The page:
|Lotion||Lightweight, non-greasy, easily cover large areas.||Daytime moisturizer.|
|Cream||Heavier than lotions, but lighter than ointments. |
Greasier than lotions.
|Nighttime or daytime moisturizer.|
|Ointment||Greasy, heavier on skin.||Use when high degree of occlusiveness required.|
In dry environments.
Typically not necessary unless skin severely dry.
|Gel||Smooth finish, nonoily, noncomedogenic, |
Not as rich as lotions or creams due to lack of oil component.
When selecting a moisturizer, it’s important to consider formulation. Specifically, consider the features of the moisturizer’s formulation and whether its suitable for your skin type and condition.
Time of Use
Also, consider when during the day you plan to apply the moisturizer.
- Daytime moisturizers are typically lotions or gels due to their fast absorption and lightweight texture.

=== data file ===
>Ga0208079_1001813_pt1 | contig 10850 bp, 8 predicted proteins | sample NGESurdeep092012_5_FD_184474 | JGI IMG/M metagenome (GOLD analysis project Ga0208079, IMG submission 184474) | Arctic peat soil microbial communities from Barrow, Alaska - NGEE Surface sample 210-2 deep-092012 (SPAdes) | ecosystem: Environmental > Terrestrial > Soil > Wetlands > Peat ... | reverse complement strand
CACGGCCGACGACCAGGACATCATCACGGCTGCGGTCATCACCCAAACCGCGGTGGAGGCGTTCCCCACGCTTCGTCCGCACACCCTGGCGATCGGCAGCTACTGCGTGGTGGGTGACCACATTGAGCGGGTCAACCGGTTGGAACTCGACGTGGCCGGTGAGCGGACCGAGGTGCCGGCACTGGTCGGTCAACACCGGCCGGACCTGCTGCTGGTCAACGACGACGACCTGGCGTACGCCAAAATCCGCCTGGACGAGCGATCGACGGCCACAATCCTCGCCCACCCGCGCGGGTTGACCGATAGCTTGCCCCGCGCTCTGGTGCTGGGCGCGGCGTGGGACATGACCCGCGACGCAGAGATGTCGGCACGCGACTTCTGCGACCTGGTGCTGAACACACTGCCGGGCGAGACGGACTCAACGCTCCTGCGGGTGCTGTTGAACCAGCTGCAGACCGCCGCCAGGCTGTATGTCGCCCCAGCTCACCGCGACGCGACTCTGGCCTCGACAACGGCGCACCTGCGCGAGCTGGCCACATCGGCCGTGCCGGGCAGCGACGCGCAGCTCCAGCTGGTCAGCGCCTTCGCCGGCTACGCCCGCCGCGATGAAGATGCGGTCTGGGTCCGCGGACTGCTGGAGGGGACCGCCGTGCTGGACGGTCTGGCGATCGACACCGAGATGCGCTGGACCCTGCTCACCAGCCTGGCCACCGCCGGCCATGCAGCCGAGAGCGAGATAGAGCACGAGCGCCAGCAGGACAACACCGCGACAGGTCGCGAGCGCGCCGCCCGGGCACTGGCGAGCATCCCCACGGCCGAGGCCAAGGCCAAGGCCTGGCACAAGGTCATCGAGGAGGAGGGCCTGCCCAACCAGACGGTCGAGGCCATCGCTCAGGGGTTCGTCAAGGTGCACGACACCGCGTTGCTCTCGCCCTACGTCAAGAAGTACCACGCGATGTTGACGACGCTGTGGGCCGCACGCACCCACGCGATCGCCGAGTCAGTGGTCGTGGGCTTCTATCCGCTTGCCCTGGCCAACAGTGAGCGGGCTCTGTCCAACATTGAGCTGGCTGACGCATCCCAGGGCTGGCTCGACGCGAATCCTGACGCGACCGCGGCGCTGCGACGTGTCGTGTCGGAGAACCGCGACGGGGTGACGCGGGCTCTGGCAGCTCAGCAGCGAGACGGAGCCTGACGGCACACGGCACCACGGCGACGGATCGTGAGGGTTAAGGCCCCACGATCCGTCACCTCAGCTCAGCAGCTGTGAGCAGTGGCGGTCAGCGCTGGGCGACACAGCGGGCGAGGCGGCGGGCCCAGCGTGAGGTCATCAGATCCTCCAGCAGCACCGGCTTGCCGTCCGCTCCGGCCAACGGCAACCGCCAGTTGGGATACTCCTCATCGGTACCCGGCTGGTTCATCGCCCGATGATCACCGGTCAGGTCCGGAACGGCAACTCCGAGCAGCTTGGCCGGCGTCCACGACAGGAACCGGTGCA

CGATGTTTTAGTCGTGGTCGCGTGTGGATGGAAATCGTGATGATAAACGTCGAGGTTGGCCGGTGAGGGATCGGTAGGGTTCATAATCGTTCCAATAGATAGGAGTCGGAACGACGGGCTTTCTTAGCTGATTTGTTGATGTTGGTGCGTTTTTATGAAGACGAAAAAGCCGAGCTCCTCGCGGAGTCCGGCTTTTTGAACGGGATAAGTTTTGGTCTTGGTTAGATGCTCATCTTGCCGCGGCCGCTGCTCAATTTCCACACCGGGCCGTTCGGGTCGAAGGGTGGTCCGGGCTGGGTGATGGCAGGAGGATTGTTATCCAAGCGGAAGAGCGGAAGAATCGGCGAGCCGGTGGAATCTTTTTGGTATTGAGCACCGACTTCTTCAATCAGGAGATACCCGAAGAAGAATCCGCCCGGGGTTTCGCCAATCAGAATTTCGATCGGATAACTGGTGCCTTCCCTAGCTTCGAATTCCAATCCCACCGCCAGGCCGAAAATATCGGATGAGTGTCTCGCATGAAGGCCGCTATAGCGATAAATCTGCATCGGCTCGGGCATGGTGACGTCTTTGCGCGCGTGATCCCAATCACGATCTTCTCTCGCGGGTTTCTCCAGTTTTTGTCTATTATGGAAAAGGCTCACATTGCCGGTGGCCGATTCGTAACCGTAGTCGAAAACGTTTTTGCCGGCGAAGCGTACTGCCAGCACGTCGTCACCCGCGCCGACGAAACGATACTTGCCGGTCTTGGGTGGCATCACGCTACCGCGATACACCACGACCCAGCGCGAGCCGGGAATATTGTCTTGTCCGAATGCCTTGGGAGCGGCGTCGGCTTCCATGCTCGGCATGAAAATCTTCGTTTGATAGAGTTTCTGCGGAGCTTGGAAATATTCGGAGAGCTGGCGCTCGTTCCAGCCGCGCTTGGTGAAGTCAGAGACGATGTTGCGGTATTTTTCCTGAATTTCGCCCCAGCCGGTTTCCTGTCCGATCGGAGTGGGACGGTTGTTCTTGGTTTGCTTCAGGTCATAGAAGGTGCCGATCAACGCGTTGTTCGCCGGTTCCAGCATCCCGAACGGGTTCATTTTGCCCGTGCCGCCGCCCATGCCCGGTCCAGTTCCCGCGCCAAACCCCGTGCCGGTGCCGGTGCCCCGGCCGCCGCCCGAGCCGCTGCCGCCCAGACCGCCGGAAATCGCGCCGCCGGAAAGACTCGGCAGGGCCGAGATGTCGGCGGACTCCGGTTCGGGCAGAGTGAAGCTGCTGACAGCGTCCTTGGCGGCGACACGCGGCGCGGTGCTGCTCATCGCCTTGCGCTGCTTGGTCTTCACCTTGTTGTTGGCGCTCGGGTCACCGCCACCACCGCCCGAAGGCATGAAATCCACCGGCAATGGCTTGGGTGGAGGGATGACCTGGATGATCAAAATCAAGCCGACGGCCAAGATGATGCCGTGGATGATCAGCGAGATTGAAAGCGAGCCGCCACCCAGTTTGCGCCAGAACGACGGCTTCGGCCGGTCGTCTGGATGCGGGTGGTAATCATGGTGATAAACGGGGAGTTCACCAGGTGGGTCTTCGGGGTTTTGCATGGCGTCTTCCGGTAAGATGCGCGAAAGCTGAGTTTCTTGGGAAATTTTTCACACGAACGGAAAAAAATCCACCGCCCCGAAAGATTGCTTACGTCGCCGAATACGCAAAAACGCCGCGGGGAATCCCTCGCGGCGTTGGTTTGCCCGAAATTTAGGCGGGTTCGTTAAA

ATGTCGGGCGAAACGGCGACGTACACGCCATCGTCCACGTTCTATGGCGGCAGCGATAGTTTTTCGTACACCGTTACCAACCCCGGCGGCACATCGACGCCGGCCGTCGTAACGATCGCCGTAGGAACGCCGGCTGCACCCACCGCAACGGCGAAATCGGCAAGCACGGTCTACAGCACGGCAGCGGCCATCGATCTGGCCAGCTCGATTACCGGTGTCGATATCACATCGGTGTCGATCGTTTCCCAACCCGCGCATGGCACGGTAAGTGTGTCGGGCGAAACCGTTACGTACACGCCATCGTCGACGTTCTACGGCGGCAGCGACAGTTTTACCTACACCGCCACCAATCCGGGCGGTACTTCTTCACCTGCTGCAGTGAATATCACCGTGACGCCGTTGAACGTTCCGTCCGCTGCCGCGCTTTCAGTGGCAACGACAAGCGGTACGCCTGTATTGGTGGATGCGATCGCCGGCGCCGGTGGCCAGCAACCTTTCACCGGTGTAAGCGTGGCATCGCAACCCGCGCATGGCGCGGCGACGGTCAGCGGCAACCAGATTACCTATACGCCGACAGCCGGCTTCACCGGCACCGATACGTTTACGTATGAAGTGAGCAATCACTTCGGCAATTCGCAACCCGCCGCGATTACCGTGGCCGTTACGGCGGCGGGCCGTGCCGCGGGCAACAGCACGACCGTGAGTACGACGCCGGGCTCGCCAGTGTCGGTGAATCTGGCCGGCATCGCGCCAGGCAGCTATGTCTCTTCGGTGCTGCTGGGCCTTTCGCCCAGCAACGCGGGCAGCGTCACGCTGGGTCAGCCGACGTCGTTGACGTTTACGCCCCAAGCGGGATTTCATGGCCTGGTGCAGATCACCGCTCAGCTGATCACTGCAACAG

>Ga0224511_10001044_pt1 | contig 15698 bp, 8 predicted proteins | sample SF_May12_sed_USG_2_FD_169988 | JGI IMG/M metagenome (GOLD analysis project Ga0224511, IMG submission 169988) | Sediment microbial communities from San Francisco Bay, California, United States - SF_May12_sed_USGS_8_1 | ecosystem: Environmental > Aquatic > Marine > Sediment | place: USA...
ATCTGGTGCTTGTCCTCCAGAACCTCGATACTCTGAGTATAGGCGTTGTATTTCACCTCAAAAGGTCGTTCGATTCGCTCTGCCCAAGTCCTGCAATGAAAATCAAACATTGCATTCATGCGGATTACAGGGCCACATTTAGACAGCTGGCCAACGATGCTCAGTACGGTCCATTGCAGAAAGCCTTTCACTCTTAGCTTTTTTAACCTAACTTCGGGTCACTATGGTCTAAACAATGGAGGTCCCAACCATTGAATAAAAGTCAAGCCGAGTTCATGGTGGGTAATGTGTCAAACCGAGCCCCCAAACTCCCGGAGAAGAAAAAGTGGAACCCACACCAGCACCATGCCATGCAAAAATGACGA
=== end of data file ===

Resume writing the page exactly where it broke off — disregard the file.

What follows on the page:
- Nighttime moisturizers are usually heavier creams to help prevent moisture loss during sleep.
However, there’s plenty of new moisturizers that are lightweight and lock in hydration just as well as thicker moisturizers!
So, you don’t necessarily need to use a thicker formulation at night, just make sure if it’s lighter-weight that it does its job well!
Severely Dry Skin
If you’ve read my previous skin basics post, you’ll know that dry skin lacks moisture (oil).
- Creams or ointments are typically preferred since severely dry skin needs a moisturizer that supplements oil and forms an effective barrier on the skin.
However, as I said before, if you have a lighter-weight formula that’s just as effective, go for it!
Also, if you live in a dry environment, heavier creams can be beneficial to help lock-in moisture.
Ultimately, while formulation is important when selecting a moisturizer, ingredients used in the moisturizer likely have a higher impact on efficacy and safety – which is what I’ll be discussing in the next segment of this series!
Thanks so much for reading, and I hope you found it helpful! ^-^
P.S. I didn’t recommend any skincare products in this post – yet. I’m waiting until I do some more research on ingredients before I can confidently recommend products to you!